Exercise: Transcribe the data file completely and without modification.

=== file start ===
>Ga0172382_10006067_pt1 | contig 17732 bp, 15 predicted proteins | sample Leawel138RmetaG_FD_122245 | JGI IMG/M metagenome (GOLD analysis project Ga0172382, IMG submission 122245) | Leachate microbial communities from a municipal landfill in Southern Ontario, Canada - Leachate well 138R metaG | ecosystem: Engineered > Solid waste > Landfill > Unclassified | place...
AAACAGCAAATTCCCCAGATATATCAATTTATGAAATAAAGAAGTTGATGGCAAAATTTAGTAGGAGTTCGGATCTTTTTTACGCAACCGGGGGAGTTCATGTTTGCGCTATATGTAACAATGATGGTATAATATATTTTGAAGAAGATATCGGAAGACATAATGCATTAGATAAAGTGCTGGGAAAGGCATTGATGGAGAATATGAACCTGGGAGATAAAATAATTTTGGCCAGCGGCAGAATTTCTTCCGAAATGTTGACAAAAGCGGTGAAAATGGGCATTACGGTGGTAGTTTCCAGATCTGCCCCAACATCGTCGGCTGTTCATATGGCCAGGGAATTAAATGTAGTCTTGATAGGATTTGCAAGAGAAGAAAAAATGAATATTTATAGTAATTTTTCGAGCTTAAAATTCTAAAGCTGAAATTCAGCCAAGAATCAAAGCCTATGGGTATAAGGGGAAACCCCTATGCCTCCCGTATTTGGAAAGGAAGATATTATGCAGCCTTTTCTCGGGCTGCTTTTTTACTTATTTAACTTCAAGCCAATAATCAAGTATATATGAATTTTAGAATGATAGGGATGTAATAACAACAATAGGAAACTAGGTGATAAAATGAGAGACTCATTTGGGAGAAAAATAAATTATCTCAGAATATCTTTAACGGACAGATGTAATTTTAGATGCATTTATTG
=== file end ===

>Ga0172382_10006067_pt1 | contig 17732 bp, 15 predicted proteins | sample Leawel138RmetaG_FD_122245 | JGI IMG/M metagenome (GOLD analysis project Ga0172382, IMG submission 122245) | Leachate microbial communities from a municipal landfill in Southern Ontario, Canada - Leachate well 138R metaG | ecosystem: Engineered > Solid waste > Landfill > Unclassified | place...
AAACAGCAAATTCCCCAGATATATCAATTTATGAAATAAAGAAGTTGATGGCAAAATTTAGTAGGAGTTCGGATCTTTTTTACGCAACCGGGGGAGTTCATGTTTGCGCTATATGTAACAATGATGGTATAATATATTTTGAAGAAGATATCGGAAGACATAATGCATTAGATAAAGTGCTGGGAAAGGCATTGATGGAGAATATGAACCTGGGAGATAAAATAATTTTGGCCAGCGGCAGAATTTCTTCCGAAATGTTGACAAAAGCGGTGAAAATGGGCATTACGGTGGTAGTTTCCAGATCTGCCCCAACATCGTCGGCTGTTCATATGGCCAGGGAATTAAATGTAGTCTTGATAGGATTTGCAAGAGAAGAAAAAATGAATATTTATAGTAATTTTTCGAGCTTAAAATTCTAAAGCTGAAATTCAGCCAAGAATCAAAGCCTATGGGTATAAGGGGAAACCCCTATGCCTCCCGTATTTGGAAAGGAAGATATTATGCAGCCTTTTCTCGGGCTGCTTTTTTACTTATTTAACTTCAAGCCAATAATCAAGTATATATGAATTTTAGAATGATAGGGATGTAATAACAACAATAGGAAACTAGGTGATAAAATGAGAGACTCATTTGGGAGAAAAATAAATTATCTCAGAATATCTTTAACGGACAGATGTAATTTTAGATGCATTTATTG